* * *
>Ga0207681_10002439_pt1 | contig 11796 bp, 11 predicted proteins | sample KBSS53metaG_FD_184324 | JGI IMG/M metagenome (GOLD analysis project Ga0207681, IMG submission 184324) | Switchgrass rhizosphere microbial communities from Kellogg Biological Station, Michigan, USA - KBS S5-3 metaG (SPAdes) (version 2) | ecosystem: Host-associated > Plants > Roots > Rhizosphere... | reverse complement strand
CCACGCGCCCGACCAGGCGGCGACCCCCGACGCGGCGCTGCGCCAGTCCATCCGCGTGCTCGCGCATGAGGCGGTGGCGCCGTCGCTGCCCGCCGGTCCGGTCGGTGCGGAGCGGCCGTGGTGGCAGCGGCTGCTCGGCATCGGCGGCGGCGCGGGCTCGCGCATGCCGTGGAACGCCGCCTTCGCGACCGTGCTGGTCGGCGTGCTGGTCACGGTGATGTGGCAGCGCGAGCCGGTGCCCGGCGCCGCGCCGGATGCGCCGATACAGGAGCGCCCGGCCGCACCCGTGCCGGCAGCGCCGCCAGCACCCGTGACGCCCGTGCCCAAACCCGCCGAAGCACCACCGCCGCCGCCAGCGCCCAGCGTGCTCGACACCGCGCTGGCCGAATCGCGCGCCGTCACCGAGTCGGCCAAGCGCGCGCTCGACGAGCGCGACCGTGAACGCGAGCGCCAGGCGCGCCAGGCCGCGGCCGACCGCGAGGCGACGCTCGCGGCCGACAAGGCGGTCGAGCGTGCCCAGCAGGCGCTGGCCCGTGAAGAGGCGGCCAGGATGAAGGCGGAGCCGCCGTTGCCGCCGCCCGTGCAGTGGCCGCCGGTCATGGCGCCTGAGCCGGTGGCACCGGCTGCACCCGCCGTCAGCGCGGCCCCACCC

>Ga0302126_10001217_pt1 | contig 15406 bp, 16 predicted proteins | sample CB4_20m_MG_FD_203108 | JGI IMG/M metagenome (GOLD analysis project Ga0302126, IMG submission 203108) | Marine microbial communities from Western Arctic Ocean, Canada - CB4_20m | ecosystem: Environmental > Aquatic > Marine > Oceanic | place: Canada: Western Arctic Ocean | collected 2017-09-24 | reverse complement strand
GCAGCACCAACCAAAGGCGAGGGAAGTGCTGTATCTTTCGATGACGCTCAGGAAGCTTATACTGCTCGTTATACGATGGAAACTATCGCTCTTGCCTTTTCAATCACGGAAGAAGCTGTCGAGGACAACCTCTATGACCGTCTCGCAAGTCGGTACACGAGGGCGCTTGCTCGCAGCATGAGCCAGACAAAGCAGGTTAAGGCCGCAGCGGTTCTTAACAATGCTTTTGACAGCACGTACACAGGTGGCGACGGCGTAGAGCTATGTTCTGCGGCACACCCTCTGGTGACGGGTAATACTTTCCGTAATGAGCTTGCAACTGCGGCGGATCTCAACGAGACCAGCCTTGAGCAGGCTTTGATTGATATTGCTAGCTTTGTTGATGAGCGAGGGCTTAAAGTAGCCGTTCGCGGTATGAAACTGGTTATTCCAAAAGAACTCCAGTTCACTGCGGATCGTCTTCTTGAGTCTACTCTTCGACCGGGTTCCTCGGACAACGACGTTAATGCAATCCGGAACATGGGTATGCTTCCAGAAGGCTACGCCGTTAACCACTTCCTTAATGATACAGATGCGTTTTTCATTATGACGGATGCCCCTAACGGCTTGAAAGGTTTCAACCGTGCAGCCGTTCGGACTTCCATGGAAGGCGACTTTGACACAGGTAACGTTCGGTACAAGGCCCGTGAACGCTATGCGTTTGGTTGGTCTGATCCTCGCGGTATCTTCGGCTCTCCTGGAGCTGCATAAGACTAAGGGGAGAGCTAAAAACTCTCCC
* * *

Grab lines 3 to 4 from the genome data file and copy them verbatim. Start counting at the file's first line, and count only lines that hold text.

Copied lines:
>Ga0302126_10001217_pt1 | contig 15406 bp, 16 predicted proteins | sample CB4_20m_MG_FD_203108 | JGI IMG/M metagenome (GOLD analysis project Ga0302126, IMG submission 203108) | Marine microbial communities from Western Arctic Ocean, Canada - CB4_20m | ecosystem: Environmental > Aquatic > Marine > Oceanic | place: Canada: Western Arctic Ocean | collected 2017-09-24 | reverse complement strand
GCAGCACCAACCAAAGGCGAGGGAAGTGCTGTATCTTTCGATGACGCTCAGGAAGCTTATACTGCTCGTTATACGATGGAAACTATCGCTCTTGCCTTTTCAATCACGGAAGAAGCTGTCGAGGACAACCTCTATGACCGTCTCGCAAGTCGGTACACGAGGGCGCTTGCTCGCAGCATGAGCCAGACAAAGCAGGTTAAGGCCGCAGCGGTTCTTAACAATGCTTTTGACAGCACGTACACAGGTGGCGACGGCGTAGAGCTATGTTCTGCGGCACACCCTCTGGTGACGGGTAATACTTTCCGTAATGAGCTTGCAACTGCGGCGGATCTCAACGAGACCAGCCTTGAGCAGGCTTTGATTGATATTGCTAGCTTTGTTGATGAGCGAGGGCTTAAAGTAGCCGTTCGCGGTATGAAACTGGTTATTCCAAAAGAACTCCAGTTCACTGCGGATCGTCTTCTTGAGTCTACTCTTCGACCGGGTTCCTCGGACAACGACGTTAATGCAATCCGGAACATGGGTATGCTTCCAGAAGGCTACGCCGTTAACCACTTCCTTAATGATACAGATGCGTTTTTCATTATGACGGATGCCCCTAACGGCTTGAAAGGTTTCAACCGTGCAGCCGTTCGGACTTCCATGGAAGGCGACTTTGACACAGGTAACGTTCGGTACAAGGCCCGTGAACGCTATGCGTTTGGTTGGTCTGATCCTCGCGGTATCTTCGGCTCTCCTGGAGCTGCATAAGACTAAGGGGAGAGCTAAAAACTCTCCC